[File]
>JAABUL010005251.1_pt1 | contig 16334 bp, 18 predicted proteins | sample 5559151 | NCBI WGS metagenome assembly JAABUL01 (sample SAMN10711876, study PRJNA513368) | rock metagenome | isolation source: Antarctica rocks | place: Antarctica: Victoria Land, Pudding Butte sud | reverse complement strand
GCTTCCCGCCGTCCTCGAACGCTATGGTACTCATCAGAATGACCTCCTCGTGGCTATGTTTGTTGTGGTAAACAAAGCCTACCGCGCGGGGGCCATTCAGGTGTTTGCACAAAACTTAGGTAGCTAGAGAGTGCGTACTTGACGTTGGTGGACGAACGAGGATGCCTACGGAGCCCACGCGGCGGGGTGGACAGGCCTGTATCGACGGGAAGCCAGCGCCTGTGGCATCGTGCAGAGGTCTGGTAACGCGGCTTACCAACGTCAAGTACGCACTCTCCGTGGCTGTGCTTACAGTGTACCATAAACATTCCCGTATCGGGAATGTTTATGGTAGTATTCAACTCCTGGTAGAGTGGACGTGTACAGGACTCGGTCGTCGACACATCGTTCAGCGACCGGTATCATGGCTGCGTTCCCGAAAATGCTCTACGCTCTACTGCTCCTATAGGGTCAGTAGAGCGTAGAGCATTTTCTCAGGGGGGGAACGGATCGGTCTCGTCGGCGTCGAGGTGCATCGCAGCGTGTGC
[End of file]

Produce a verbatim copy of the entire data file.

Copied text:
>JAABUL010005251.1_pt1 | contig 16334 bp, 18 predicted proteins | sample 5559151 | NCBI WGS metagenome assembly JAABUL01 (sample SAMN10711876, study PRJNA513368) | rock metagenome | isolation source: Antarctica rocks | place: Antarctica: Victoria Land, Pudding Butte sud | reverse complement strand
GCTTCCCGCCGTCCTCGAACGCTATGGTACTCATCAGAATGACCTCCTCGTGGCTATGTTTGTTGTGGTAAACAAAGCCTACCGCGCGGGGGCCATTCAGGTGTTTGCACAAAACTTAGGTAGCTAGAGAGTGCGTACTTGACGTTGGTGGACGAACGAGGATGCCTACGGAGCCCACGCGGCGGGGTGGACAGGCCTGTATCGACGGGAAGCCAGCGCCTGTGGCATCGTGCAGAGGTCTGGTAACGCGGCTTACCAACGTCAAGTACGCACTCTCCGTGGCTGTGCTTACAGTGTACCATAAACATTCCCGTATCGGGAATGTTTATGGTAGTATTCAACTCCTGGTAGAGTGGACGTGTACAGGACTCGGTCGTCGACACATCGTTCAGCGACCGGTATCATGGCTGCGTTCCCGAAAATGCTCTACGCTCTACTGCTCCTATAGGGTCAGTAGAGCGTAGAGCATTTTCTCAGGGGGGGAACGGATCGGTCTCGTCGGCGTCGAGGTGCATCGCAGCGTGTGC